Brian Thomas’ latest – Do People Live Longer among Trees? – has to be seen to be believed:
Could living near trees possibly affect human health? Increasingly, studies indicate that trees can improve human health. Evolution doesn’t expect this, but biblically speaking, trees and people have close ties.
Even for Brian this article is breathtaking. The subject is a recent paper, called The relationship between trees and human health (pdf), which set out to investigate a potential “relationship between the natural environment and improved health outcomes.” This was done by looking at changes in mortality in US counties that had been invaded by the emerald ash borer, which wipes out ash trees. Controlling for other variables – something which Brian describes as taking “steps to demonstrate that living longer was not linked to living among trees” – they discovered that there really was a correlation between tree death and human death.
Correlation does not prove causation, but it does still suggest that this might be the case (or at least that there may be a common cause). As such I take great comfort in these results, as it is quite impossible to go for more than a few steps in a straight line here without finding yourself in an increasingly dense forest. Despite this, according to Mr Thomas I should be worried that a connection between trees and health doesn’t fit with evolution!
What is the real cause of these phenomena? The researchers don’t know, but the data fit with the strange idea that broken trees may lead to broken hearts.
In the evolutionary mindset, what survival advantage would people have from just seeing strong trees? And how can evolution explain people’s health deteriorating when trees wither?
I don’t know if that’s just poorly worded or if Brian really believes that for evolution to be true there would need to be a “survival advantage … from just seeing strong trees,” given these results. But what is the ‘biblical’ explanation that he seems so fond of? This:
In contrast to evolutionary origins myths, trees play a surprisingly strong role in actual human history. The book of Genesis uses the word “tree” 28 times, for example. Its fourth instance occurs in Genesis 2:9: “And out of the ground made the LORD God to grow every tree that is pleasant to the sight, and good for food.” So, right from the beginning, trees were identified as sources of food and of beauty.
A footnote adds:
This biblical link deepens when one considers that the resurrection of the Lord Jesus, “whom they slew and hanged on a tree” (Acts 10:39), is mankind’s only hope of eternal pleasure. “In thy presence is fulness of joy; at thy right hand there are pleasures for evermore” (Psalm 16:11).
The article concludes:
The Bible also says about the believer, “His branches shall spread, and his beauty shall be as the olive tree, and his smell as Lebanon.” [Hosea 14:6] Clearly, God made trees for the purpose of bringing pleasure to people. [Footnote: “Of course, the right response to this provision of pleasure is to praise God.”] Are researchers uncovering evidence of this God-made link between man and trees?
A glaring omission from this list of bible trivia are the Tree of Knowledge (from which the apple was plucked, causing original sin and death) and the Tree of Life (which God fears Adam will also eat from, granting him eternal life, and thus banishes him from Eden to prevent this). Ditto the fig tree Jesus kills, along with various mentions of trees in the parables. This is strange, because Brian’s argument effectively distils to the claim that “the bible mentions trees, often in non-trivial and symbolic ways, so anything old nonsense I say about them must be biblical and also true.” Meanwhile he leaves any actual mechanism to the unexplained and/or supernatural.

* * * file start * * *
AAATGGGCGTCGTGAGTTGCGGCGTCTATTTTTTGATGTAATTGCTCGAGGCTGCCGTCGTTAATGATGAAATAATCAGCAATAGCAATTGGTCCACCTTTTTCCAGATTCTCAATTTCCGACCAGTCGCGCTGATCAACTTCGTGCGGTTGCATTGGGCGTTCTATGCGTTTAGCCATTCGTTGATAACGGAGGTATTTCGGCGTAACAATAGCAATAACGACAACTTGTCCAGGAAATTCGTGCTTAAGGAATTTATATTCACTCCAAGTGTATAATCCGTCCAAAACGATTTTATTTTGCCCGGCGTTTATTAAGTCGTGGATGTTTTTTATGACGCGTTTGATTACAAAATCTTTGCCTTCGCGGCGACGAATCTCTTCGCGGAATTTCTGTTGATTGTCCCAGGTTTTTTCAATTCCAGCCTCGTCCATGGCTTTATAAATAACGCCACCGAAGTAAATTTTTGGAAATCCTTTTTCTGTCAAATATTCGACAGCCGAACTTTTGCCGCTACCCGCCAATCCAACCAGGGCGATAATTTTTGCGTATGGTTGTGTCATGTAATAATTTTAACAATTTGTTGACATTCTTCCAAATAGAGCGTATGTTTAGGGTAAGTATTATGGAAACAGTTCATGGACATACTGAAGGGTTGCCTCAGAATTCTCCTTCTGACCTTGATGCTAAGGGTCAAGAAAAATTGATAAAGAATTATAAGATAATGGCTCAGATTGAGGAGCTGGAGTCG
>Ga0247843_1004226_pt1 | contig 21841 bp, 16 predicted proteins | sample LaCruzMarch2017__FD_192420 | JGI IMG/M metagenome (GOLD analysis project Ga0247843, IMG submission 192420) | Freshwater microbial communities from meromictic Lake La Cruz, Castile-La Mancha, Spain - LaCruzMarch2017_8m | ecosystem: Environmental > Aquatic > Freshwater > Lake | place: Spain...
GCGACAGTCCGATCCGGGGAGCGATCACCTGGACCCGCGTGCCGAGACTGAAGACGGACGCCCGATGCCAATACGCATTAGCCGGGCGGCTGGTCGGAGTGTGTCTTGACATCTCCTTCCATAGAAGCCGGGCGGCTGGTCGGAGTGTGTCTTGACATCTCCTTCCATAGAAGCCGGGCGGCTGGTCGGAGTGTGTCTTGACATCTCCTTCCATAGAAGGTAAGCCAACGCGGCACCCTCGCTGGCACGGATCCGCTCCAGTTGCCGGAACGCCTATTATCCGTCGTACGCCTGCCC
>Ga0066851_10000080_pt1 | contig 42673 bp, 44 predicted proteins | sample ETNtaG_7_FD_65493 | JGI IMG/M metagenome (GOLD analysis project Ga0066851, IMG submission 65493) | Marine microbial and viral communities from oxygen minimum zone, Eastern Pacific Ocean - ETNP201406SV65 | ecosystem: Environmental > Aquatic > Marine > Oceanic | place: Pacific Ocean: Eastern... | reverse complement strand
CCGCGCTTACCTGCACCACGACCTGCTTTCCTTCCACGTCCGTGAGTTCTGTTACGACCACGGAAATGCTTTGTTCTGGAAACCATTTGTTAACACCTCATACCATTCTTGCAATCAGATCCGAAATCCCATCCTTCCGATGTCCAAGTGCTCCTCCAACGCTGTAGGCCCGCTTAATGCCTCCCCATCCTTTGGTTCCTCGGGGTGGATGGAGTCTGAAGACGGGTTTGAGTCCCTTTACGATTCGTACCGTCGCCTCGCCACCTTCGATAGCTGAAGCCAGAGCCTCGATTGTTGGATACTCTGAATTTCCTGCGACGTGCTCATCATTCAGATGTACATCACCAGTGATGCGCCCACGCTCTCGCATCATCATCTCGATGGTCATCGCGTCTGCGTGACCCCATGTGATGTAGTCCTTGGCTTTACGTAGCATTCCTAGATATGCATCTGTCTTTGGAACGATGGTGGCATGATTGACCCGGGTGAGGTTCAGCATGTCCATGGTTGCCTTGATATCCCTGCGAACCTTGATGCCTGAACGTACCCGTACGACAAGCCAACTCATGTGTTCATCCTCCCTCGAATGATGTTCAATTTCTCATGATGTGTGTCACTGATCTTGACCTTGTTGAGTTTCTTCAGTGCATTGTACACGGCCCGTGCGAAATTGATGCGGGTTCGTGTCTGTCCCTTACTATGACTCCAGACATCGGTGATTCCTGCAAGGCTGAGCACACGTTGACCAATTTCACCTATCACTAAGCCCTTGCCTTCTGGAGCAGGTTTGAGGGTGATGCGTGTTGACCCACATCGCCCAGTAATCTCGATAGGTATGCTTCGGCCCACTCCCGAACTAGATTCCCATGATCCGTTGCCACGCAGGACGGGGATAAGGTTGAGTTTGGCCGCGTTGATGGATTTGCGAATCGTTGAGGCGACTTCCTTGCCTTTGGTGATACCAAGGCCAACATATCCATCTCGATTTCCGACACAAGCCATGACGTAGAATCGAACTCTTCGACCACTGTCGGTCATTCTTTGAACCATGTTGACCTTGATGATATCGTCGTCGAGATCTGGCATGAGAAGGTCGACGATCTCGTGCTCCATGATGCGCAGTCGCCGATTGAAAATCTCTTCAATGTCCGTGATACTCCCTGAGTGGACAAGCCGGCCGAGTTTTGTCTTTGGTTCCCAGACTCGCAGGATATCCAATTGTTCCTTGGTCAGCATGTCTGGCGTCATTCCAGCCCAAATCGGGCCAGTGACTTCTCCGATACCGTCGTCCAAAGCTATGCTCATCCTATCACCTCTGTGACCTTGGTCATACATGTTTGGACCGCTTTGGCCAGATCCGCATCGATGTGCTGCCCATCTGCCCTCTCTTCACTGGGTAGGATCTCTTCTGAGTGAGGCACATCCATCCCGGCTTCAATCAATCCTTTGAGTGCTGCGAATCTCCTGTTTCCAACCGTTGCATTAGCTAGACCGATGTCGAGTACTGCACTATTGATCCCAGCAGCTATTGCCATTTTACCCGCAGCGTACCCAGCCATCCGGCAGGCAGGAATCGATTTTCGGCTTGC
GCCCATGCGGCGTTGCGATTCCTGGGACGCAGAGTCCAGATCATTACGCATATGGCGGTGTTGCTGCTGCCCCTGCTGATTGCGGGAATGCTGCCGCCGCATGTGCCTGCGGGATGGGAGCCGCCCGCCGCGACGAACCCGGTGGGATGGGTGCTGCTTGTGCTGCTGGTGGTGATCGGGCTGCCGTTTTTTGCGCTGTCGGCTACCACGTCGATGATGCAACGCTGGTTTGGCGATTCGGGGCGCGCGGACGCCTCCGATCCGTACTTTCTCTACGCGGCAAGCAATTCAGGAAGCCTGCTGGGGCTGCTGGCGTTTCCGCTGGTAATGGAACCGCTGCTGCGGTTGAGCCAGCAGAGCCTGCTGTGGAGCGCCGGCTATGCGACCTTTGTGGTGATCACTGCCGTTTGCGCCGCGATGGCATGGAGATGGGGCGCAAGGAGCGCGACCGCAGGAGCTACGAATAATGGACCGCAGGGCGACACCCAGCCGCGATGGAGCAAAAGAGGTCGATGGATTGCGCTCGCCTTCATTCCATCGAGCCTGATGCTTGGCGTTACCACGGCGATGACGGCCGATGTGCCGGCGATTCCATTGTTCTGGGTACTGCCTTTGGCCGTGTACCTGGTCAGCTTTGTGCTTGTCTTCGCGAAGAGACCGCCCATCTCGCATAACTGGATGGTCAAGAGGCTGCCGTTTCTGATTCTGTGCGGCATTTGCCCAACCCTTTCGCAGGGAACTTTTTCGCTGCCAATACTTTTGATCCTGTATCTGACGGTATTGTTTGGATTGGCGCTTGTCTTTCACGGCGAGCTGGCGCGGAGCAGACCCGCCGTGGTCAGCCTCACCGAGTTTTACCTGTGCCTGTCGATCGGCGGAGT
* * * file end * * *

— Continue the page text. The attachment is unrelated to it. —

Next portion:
Given this exceptionally low bar for a potential explanation, what can we come up with that would do the same from an evolutionary standpoint? As everyone should know, the colonisation of the land by plants was an important step in making the continents habitable by animals – trees thus play “a surprisingly strong role” in the evolutionary history of the planet. You hurt the trees, you hurt the Earth. A more evolutionary psychology-type explanation would probably involve a reduction in stress due to the subconscious thinking that it was able to escape into the trees from leopards.
Hmm, stress… There’s an idea – what were all those extra people dying from again? From the press release: (emphasis added)
In an analysis of 18 years of data from 1,296 counties in 15 states, researchers found that Americans living in areas infested by the emerald ash borer, a beetle that kills ash trees, suffered from an additional 15,000 deaths from cardiovascular disease and 6,000 more deaths from lower respiratory disease when compared to uninfected areas.
Maybe having living trees helps with air pollution, and sweeping up leaves provides exercise? Actually, while we’re looking at the actual findings of the study rather than engaging in pseudoscientific speculation, what do they say about this?
[Our] results do not provide any direct insight into how trees might improve mortality rates related to cardiovascular and lower-respiratory-tract illness. However, there are several plausible mechanisms including improving air quality, reducing stress, increasing physical activity, moderating temperature, and buffering stressful life events. Future research could fruitfully investigate the possible mechanisms linking the natural environment and health.
It’s probably something boring like that. Of course, Brian would likely say that it was still an example of God’s grace and foresight – in which case he needs to compare and contrast the definitions of “function” and “by-product.”